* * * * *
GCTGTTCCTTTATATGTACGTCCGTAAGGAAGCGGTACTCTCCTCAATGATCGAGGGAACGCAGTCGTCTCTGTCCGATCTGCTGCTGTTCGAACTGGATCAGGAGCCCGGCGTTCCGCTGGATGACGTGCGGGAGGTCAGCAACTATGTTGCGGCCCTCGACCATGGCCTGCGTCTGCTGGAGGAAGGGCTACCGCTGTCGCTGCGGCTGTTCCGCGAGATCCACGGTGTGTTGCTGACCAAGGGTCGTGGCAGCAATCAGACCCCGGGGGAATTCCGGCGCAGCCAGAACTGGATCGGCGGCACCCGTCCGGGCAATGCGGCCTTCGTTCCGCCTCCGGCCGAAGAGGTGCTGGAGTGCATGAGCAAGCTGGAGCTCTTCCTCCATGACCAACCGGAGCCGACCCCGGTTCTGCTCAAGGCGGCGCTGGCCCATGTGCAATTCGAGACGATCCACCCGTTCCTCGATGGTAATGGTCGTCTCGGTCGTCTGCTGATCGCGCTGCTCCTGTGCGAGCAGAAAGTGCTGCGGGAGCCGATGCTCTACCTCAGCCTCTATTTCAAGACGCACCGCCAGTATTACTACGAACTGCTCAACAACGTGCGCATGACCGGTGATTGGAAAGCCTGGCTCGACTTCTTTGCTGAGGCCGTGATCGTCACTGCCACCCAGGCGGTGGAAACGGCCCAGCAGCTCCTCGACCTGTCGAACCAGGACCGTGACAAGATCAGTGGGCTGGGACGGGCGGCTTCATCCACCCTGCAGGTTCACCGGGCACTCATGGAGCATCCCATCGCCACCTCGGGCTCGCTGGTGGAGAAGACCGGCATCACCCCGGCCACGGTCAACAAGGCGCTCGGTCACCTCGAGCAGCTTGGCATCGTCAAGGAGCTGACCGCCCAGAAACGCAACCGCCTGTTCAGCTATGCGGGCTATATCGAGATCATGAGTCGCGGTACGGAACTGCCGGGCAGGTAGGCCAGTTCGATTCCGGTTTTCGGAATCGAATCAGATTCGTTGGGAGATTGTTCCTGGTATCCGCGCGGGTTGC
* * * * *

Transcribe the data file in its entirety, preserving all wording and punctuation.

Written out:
GCTGTTCCTTTATATGTACGTCCGTAAGGAAGCGGTACTCTCCTCAATGATCGAGGGAACGCAGTCGTCTCTGTCCGATCTGCTGCTGTTCGAACTGGATCAGGAGCCCGGCGTTCCGCTGGATGACGTGCGGGAGGTCAGCAACTATGTTGCGGCCCTCGACCATGGCCTGCGTCTGCTGGAGGAAGGGCTACCGCTGTCGCTGCGGCTGTTCCGCGAGATCCACGGTGTGTTGCTGACCAAGGGTCGTGGCAGCAATCAGACCCCGGGGGAATTCCGGCGCAGCCAGAACTGGATCGGCGGCACCCGTCCGGGCAATGCGGCCTTCGTTCCGCCTCCGGCCGAAGAGGTGCTGGAGTGCATGAGCAAGCTGGAGCTCTTCCTCCATGACCAACCGGAGCCGACCCCGGTTCTGCTCAAGGCGGCGCTGGCCCATGTGCAATTCGAGACGATCCACCCGTTCCTCGATGGTAATGGTCGTCTCGGTCGTCTGCTGATCGCGCTGCTCCTGTGCGAGCAGAAAGTGCTGCGGGAGCCGATGCTCTACCTCAGCCTCTATTTCAAGACGCACCGCCAGTATTACTACGAACTGCTCAACAACGTGCGCATGACCGGTGATTGGAAAGCCTGGCTCGACTTCTTTGCTGAGGCCGTGATCGTCACTGCCACCCAGGCGGTGGAAACGGCCCAGCAGCTCCTCGACCTGTCGAACCAGGACCGTGACAAGATCAGTGGGCTGGGACGGGCGGCTTCATCCACCCTGCAGGTTCACCGGGCACTCATGGAGCATCCCATCGCCACCTCGGGCTCGCTGGTGGAGAAGACCGGCATCACCCCGGCCACGGTCAACAAGGCGCTCGGTCACCTCGAGCAGCTTGGCATCGTCAAGGAGCTGACCGCCCAGAAACGCAACCGCCTGTTCAGCTATGCGGGCTATATCGAGATCATGAGTCGCGGTACGGAACTGCCGGGCAGGTAGGCCAGTTCGATTCCGGTTTTCGGAATCGAATCAGATTCGTTGGGAGATTGTTCCTGGTATCCGCGCGGGTTGC